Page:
From the museums holdings can be found around 2,100 objects that make up its small and attractive Egyptian collection represented mostly by Late Period objects, though there are artifacts including stelea from Egypt's ancient Middle Kingdom and objects of the New Kingdom period as well as an impressive red granite head of a king, perhaps Amenhotep II?
Though the Egyptian collection is one of Eastern Europe's most impressive Egyptian collections it is relatively unimportant in its contents as most of the museums artifacts are without provenance as to find spots. This is partly due to that two thirds of the Egyptian collection came to the museum in April of 1868 as a purchase of objects from the heirs of the late Baron Franz Koller, who seems to have built his collection while living in Naples during the last decade of his life.
This collection was added to the museums small holdings of Egyptian artifacts where the museums most important piece was already present. The Egyptian collections star is a mummy of a Late Period lady well preserved and though she is a fine mummy it is her wrappings that have become one of, if not the museums greatest artifact, certainly a unique object of world cultural importance.
The lady's wrappings consist of a linen book, a singular surviving example of a linen book from classical antiquity. The bonus being that the book is heavily inscribed in Etruscan writing, a language which remains mostly undeciphered and of which this document is the longest surviving extent text in the ancient Etruscan language known in the world, a singular object in this small collection that any of the worlds far more important museums would envy to posses.
The mummy was purchased in Alexandria sometime around 1848-9 with her wrappings, an injured book of the dead, a sarcophagus, and a mummified cat head all of which enjoyed the "parlor life", the lady standing up with the aid of an iron rod within a glass case. The owner took off the mummies wrappings and displayed them nearby, though it is reported the owner did not notice the writing on the wrappings.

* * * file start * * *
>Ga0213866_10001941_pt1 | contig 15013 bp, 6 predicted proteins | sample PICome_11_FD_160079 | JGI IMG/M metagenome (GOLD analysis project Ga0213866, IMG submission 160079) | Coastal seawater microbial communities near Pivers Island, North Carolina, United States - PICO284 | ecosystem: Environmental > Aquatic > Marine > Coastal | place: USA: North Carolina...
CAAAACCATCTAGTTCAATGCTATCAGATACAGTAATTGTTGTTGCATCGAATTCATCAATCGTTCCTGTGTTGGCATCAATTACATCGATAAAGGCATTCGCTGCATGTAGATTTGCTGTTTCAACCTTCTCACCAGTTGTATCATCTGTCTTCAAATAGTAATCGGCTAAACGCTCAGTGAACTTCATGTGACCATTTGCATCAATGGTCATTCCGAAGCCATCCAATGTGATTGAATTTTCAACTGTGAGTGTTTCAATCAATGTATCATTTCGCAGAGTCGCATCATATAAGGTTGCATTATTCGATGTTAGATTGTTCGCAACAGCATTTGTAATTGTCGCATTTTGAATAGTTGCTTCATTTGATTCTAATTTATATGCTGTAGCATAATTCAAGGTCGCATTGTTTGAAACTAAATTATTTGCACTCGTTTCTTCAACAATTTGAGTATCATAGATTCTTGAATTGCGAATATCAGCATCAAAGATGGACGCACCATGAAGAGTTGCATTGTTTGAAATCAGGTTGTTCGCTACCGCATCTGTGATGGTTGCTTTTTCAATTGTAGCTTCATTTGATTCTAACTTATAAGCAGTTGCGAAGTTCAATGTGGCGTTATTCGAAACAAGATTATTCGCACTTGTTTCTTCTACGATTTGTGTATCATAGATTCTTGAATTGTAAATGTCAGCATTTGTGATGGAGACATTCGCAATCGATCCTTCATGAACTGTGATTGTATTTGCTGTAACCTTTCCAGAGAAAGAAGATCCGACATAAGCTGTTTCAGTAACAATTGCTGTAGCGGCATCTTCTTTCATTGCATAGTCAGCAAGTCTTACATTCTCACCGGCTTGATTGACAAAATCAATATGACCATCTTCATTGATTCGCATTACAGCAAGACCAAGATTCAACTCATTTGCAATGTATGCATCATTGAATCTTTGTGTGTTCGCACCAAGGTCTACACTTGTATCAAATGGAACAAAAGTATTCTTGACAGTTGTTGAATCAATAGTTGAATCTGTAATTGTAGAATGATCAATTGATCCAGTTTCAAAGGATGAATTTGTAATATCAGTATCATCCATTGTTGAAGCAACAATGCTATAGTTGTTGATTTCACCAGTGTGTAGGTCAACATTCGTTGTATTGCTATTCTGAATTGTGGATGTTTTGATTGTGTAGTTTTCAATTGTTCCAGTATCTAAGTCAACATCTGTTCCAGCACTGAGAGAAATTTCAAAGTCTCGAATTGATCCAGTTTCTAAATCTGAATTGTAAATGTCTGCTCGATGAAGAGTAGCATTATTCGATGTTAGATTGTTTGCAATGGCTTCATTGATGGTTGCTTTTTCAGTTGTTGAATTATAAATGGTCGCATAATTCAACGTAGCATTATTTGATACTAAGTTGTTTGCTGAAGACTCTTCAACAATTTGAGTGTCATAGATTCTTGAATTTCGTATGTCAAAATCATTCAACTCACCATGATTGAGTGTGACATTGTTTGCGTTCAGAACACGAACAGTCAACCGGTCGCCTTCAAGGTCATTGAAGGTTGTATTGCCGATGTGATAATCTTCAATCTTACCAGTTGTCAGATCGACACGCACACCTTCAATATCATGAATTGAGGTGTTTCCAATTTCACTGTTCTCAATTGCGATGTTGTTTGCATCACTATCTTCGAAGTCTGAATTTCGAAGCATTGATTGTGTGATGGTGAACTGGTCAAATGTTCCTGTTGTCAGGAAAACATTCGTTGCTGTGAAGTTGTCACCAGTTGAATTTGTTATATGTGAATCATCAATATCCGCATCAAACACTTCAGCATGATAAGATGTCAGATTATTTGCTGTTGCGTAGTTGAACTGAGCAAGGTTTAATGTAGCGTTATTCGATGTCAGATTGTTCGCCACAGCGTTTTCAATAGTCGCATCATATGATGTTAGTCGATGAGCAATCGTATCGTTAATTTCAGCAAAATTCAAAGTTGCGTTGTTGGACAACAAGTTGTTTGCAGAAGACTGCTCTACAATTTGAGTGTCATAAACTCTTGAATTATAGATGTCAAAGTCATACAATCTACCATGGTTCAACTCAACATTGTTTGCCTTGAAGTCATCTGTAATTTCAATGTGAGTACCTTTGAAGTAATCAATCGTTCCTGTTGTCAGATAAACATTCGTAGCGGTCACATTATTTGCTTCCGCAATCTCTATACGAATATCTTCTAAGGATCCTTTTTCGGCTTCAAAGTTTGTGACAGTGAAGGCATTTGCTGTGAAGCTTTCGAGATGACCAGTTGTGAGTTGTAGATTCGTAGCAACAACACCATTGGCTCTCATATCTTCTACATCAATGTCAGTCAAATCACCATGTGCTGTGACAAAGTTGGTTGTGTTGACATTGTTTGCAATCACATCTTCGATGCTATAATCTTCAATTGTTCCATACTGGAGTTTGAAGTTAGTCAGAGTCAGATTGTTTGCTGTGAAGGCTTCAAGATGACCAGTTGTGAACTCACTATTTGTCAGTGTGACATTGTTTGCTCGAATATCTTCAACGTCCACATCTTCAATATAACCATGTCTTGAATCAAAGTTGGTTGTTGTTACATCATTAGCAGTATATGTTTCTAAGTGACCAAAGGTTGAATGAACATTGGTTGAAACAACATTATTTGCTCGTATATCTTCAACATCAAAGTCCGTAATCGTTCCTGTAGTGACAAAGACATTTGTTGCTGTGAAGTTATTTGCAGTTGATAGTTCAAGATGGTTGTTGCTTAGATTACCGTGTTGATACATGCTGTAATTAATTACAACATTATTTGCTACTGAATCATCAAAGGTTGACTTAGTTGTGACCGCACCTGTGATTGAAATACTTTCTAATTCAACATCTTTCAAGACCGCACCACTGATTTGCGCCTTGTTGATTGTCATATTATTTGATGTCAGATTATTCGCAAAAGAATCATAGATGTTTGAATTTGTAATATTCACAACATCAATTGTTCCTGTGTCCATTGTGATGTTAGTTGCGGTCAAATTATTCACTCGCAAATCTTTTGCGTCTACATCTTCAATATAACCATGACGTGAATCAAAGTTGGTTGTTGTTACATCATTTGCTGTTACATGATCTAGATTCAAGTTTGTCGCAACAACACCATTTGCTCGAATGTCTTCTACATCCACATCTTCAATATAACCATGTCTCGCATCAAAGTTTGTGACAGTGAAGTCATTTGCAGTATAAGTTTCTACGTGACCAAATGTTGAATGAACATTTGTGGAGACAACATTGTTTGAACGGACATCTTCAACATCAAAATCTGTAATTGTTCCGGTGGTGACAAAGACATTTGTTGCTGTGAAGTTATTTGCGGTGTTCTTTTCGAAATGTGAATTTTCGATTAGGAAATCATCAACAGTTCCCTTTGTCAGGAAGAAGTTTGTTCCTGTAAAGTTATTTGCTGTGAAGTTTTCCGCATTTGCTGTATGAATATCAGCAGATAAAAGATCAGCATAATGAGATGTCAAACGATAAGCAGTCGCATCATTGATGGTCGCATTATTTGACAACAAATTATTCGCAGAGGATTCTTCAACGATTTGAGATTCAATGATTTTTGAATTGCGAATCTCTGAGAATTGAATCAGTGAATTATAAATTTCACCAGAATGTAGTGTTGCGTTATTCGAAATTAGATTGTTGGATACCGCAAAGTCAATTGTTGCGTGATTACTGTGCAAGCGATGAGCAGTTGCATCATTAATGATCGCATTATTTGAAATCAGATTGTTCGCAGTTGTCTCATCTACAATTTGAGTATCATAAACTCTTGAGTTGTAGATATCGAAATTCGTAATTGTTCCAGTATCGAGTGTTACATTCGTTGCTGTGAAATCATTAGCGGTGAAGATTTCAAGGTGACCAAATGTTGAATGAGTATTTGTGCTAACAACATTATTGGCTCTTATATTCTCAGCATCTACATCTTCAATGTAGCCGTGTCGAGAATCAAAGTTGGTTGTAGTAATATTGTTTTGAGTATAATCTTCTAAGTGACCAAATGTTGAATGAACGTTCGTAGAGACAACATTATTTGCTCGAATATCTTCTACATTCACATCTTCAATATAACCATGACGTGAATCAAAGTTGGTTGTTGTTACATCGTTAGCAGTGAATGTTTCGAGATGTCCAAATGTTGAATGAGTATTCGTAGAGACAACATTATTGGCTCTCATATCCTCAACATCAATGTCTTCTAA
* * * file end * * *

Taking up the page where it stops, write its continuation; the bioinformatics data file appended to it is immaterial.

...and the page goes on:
These artifacts were donated to the forerunner of Zagreb's Archaeological Museum sometime after the owners death in 1859 by his family. The damaged Egyptian book of the dead belonged to Nesi-Khonsu the wife of a Theban tailor.
The carbon 14 dates for the mummy, its linen wrappings and papyrus are all dating to approximately 390 BC., though there is some debate about the date of the book of the dead which contains inscriptions in both hieroglyphic and hieratic, it must be said with no corroborating evidence it is only be an assumption that the Zagreb mummy is Nesi-Khonsu.
(KMT Journal, Summer 2010, Vol. 21, #2, Egypt at Zagreb by Lucy Gordan-Rastelli, pg. 63 says that there are "approximately 3,150 objects", in the Egyptian collection, due to this discrepancy I therefore have used the archaeological museums own website information)
Photo of Zagreb Egyptian collection: Pearls: Touch of Croatia
Photo of Etruscan Book: SpeedyGonsales
Links: Archaeological Museum Zagreb
Translations: Mel Copeland, The Zagreb Mummy Script